Theoretically forever given it owns its own banks:
The real problem is, it can’t keeping doing it and keep lifting living standards. There are already 50-60m empty apartments, enough to house all future urbanisation:
All of that wasted capital has a cost. It destroys productivity and income growth stalls. We are already there:
So, the real question is, how long can this illusion of growth be maintained before it triggers unrest?
In the case of the Soviet Union the centrally planned capital mis-alloaction occurred in military spending. Eventually that left everything else withering on the vine. One measure we might use to see how far down the same course is China with its empty apartments is levels of debt. We know that SOE debt is huge. But the key measure ahead is probably the households that buy the empty apartments. On that score, the news is good and bad:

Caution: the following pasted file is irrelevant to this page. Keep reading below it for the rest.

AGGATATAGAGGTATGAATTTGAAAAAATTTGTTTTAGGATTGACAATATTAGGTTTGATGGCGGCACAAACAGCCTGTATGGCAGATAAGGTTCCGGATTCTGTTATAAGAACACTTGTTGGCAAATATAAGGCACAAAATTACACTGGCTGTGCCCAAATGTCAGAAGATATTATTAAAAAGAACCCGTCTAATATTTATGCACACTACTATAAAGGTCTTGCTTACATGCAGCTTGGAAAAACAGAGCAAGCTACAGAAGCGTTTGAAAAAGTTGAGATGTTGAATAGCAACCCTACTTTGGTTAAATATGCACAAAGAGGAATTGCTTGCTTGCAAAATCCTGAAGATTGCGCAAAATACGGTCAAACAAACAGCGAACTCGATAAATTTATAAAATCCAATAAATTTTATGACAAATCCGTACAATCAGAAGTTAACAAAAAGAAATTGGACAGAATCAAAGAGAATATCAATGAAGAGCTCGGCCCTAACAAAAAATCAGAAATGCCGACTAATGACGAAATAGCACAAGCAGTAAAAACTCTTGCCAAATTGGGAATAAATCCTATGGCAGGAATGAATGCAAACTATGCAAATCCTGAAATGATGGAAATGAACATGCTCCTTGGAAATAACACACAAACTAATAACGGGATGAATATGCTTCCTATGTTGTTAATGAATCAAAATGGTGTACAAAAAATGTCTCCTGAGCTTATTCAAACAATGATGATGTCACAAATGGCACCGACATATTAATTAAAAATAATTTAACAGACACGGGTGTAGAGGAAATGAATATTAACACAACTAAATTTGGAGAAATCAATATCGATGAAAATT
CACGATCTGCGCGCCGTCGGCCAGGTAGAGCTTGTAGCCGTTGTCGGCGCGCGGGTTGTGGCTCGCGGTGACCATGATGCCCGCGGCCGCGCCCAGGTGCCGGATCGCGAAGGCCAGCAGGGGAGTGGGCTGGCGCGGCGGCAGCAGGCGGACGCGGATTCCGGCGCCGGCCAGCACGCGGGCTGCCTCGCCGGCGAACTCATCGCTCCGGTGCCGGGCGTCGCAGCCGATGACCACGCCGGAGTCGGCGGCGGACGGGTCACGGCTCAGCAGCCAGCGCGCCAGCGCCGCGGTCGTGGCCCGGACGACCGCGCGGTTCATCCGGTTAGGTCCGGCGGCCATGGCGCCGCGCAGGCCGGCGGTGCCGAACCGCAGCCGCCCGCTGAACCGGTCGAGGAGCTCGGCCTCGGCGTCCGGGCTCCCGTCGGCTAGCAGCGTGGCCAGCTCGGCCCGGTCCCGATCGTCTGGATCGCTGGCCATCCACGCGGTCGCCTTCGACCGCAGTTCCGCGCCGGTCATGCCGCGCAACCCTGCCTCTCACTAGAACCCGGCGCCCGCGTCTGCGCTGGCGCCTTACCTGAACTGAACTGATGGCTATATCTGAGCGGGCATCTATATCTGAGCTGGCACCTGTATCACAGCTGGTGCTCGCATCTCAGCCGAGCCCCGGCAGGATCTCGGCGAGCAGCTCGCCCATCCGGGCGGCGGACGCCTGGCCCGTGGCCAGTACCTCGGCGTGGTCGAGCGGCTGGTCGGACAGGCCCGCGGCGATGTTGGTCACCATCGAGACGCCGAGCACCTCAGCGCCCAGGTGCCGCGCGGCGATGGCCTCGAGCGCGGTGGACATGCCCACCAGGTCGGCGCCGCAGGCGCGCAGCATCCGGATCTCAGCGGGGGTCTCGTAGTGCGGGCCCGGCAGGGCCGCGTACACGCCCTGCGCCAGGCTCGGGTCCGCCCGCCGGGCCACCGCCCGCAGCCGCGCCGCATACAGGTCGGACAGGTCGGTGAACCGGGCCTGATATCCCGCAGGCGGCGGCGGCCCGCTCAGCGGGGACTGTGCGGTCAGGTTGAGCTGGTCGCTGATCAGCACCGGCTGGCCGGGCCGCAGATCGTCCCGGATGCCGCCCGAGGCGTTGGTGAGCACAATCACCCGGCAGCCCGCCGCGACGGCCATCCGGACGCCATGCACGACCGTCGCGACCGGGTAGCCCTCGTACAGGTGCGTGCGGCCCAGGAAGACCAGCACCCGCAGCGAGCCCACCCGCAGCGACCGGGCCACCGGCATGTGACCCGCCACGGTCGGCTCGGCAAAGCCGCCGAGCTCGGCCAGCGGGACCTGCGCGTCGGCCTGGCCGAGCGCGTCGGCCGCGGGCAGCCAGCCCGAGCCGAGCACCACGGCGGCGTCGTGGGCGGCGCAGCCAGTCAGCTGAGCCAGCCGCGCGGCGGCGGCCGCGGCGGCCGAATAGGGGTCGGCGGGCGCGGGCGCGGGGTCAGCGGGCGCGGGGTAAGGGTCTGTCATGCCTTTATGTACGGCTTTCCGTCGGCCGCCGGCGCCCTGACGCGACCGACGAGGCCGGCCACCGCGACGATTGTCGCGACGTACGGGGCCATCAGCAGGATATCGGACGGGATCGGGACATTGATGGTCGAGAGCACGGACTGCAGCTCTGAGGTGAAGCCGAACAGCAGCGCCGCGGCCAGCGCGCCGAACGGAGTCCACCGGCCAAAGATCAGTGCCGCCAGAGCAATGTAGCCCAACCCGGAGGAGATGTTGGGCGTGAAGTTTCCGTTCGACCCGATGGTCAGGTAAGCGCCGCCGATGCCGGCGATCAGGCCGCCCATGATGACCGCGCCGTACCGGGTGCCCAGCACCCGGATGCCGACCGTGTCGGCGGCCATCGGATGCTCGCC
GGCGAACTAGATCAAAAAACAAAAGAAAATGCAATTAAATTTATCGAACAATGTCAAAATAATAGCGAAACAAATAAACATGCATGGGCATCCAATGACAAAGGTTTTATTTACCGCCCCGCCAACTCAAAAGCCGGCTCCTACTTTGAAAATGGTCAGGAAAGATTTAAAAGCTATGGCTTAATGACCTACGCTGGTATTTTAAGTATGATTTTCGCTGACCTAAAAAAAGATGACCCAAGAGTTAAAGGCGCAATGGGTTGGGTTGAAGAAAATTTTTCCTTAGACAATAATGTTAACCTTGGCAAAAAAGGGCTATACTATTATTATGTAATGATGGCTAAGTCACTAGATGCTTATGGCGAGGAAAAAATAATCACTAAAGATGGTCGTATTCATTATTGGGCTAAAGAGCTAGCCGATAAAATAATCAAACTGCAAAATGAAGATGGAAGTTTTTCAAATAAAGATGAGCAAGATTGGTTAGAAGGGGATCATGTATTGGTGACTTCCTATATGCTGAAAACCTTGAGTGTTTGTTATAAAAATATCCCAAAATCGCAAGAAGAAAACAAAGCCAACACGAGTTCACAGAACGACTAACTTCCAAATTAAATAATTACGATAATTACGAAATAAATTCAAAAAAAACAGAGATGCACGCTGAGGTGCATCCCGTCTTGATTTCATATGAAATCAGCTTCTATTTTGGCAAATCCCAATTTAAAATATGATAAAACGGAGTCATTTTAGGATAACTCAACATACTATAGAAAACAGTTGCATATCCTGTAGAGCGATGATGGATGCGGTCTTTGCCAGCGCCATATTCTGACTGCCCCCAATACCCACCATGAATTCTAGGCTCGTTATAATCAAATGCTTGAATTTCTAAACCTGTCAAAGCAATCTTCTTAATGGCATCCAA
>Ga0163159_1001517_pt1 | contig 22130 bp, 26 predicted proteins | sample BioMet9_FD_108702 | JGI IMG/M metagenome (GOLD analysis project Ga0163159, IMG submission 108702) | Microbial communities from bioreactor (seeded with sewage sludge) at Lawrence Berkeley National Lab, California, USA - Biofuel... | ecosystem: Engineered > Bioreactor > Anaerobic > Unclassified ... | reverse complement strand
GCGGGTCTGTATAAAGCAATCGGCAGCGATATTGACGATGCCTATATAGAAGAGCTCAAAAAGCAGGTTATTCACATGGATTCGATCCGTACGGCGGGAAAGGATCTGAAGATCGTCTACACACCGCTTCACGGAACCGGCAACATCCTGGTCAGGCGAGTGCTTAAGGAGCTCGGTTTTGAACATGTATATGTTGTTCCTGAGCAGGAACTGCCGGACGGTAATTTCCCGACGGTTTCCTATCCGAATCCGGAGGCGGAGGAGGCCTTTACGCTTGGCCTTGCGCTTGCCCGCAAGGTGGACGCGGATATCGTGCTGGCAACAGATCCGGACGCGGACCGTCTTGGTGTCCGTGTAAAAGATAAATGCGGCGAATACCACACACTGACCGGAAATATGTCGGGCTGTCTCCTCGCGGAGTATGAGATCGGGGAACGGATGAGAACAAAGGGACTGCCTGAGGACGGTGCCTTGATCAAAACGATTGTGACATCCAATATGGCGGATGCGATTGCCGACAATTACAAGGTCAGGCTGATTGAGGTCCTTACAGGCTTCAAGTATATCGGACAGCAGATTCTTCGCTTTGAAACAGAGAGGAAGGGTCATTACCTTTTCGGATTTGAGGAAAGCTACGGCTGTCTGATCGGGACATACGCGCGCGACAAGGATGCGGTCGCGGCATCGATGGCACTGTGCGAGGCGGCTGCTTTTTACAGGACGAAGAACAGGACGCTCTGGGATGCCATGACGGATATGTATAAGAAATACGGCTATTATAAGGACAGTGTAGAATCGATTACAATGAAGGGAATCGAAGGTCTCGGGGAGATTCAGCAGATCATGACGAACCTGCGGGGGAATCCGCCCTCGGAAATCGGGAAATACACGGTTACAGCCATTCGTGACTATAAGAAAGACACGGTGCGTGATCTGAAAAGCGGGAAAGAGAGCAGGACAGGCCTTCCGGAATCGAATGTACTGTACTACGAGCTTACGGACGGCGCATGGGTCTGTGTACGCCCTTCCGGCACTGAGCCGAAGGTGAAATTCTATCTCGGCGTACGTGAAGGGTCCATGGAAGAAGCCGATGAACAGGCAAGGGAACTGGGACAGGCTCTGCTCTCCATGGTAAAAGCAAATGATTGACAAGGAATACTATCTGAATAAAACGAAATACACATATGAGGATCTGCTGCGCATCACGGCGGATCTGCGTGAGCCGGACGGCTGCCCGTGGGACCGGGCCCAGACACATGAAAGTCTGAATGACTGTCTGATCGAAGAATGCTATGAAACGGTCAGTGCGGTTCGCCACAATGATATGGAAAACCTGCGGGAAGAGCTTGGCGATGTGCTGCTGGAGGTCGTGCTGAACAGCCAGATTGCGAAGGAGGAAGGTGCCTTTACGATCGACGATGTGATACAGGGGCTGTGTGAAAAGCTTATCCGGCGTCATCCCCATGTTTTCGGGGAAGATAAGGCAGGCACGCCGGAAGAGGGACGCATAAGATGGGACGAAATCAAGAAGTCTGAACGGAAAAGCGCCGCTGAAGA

Not too high even if household indebtedness has doubled in under four years. However, if we assess it versus household income, a much more useful gauge given income is the issue at hand, the picture is much worse:
That ratio is already roughly the same as US households.
In other words, rather than doing what it was supposed to, rebalancing by shifting income from capital mis-allocating SOEs to households for consumption, Chinese households have been borrowing to mis-allocate their own capital into investment to enjoy boost consumption via wealth effects.
How long can China keep this up? The further in it goes the lower the interest rates needed to sustain it and the higher the capital outflow pressures threatening crisis.
I give it three years tops.